Primarily, Church & Dwight has been investing in its consumer business in the US, where it sells most of these products. The segment houses Church & Dwight's eight "power brands," or well-recognized brand names: ARM & HAMMER, Trojan, XTRA, Oxiclean, Nair, First Response, Orajel, and SpinBrush. In 2013 the company was able to increase the market share of six of its eight power brands. New product rollouts, including its ARM & HAMMER Ultra Last detergent and Oxiclean Dishwashing Booster, have helped to fuel growth. Premium products, when tend to sell well industry-wide regardless of Wall Street woes, have also allowed Church & Dwight to weather poor economic times. Indeed, its portfolio consists of 60% premium products and 40% value brands.
Its largest segment, household, was responsible for bringing in 45% of Church & Dwight's revenues in 2013. The company has been able to maintain its momentum by increasing its manufacturing capacity and keep up with growth of its popular laundry segment. It did so by building a new integrated laundry detergent plant and distribution center located in York County, Pennsylvania. The facility replaced its existing laundry detergent plant in North Brunswick, New Jersey. It has also expanded its distribution of ARM & HAMMER laundry and pet care products, as well as Oxiclean and Orange Glo, in North America. (Church & Dwight's expansion and upgrade effort was funded by its 2010 sale of the well-known Brillo brand of scouring pads to Armaly Brands, a manufacturer of polyester sponge brand Estracell.)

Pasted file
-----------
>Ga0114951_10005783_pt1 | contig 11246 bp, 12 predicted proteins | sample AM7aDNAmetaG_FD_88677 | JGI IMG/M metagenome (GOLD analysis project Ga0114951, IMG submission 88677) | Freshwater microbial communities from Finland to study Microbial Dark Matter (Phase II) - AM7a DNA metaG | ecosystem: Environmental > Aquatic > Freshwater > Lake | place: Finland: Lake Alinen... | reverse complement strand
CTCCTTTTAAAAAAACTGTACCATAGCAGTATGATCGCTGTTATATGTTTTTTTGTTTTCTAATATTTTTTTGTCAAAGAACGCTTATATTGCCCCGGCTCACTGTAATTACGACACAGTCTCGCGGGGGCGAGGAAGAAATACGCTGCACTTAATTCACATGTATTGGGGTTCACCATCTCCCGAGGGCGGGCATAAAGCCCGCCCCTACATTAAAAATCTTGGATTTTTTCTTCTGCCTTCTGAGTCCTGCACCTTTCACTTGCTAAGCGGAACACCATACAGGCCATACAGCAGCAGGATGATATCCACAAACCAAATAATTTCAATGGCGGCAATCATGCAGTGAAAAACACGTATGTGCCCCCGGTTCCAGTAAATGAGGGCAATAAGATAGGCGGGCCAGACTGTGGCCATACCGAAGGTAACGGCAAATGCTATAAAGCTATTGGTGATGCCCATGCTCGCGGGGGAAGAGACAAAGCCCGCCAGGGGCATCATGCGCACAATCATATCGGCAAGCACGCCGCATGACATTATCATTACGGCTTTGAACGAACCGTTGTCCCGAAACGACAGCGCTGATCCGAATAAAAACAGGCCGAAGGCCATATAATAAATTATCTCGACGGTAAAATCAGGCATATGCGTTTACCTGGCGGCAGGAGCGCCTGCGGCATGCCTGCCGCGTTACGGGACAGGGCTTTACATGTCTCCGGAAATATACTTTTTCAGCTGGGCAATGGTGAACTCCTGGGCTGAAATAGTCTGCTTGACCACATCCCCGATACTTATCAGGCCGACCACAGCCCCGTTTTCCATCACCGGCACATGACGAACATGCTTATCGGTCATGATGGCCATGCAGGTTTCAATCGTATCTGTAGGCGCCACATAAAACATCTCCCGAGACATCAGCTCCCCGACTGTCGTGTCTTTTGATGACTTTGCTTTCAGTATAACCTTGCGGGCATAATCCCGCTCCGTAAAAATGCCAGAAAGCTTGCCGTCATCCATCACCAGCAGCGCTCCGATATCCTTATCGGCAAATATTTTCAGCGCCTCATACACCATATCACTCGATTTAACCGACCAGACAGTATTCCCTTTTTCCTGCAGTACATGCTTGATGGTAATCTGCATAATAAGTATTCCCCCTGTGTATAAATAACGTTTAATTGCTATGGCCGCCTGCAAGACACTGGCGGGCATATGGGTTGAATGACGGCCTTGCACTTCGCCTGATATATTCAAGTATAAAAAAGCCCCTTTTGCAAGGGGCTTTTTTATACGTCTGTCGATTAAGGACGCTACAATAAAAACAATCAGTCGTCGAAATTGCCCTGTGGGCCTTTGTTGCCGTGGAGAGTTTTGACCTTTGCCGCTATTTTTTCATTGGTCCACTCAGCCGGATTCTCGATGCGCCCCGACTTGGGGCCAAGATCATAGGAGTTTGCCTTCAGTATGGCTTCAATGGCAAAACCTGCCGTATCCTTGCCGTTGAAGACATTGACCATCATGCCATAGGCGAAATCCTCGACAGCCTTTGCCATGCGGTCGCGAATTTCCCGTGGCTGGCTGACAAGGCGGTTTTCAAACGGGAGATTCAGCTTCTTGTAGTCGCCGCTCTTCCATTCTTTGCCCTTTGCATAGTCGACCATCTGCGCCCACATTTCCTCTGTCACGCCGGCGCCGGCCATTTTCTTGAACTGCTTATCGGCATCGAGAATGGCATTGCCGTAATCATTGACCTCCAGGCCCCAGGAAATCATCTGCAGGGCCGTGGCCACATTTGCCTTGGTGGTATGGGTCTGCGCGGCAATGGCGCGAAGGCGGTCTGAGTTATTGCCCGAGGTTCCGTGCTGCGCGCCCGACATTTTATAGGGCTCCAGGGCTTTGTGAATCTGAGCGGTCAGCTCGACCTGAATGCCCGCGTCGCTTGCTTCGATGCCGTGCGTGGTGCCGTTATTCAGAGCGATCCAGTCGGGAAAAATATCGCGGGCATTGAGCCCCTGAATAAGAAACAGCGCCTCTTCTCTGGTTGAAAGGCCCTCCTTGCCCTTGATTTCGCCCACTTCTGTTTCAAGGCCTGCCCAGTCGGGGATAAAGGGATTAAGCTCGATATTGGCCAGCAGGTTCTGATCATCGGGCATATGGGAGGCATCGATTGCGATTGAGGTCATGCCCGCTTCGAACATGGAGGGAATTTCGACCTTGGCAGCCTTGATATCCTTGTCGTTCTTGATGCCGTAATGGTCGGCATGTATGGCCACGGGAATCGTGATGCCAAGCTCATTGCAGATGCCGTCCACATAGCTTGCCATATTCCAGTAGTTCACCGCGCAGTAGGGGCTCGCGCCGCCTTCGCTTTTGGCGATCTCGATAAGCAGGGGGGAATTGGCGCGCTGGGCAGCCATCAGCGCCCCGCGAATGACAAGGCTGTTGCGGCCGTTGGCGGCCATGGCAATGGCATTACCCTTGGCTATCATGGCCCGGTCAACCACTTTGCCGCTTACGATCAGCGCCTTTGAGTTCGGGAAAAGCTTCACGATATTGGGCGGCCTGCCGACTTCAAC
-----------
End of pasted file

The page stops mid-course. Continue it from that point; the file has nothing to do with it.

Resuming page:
While Church & Dwight's strong base in the US helped it weather the European recession in 2012, the company continues to concentrate on its international consumer business (which brought in about 20% of revenues). It peddles brands such as Nair in foreign markets and sells Trojan condoms in China and the UK. Since purchasing SpinBrush, the company markets the top US seller in Australia, Canada, China, Japan, and the UK.
Church & Dwight continues to experience high raw material and energy costs. Historically, it has been able to mitigate the effects of cost increases primarily by implementing cost reduction programs. Maintaining tight controls on its overhead costs has enabled it to effectively navigate recent challenging economic conditions.
To expand its gummy vitamin production capacity, in 2014 it began construction of a new production line at its manufacturing facility in Pennsylvania.
To consolidate its growing operations from four separate buildings to one 250,000-sq.-ft. one, Church & Dwight moved its headquarters within New Jersey in 2013. As part of the move, the company stands to benefit from potential financial incentives approved by the state's Economic Development Agency aimed at retaining jobs and creating new ones at the headquarters site. The new location on Charles Ewing Boulevard houses the executive offices and functions focused on sales, marketing, operations, finance, accounting, information technology, law, and human resources.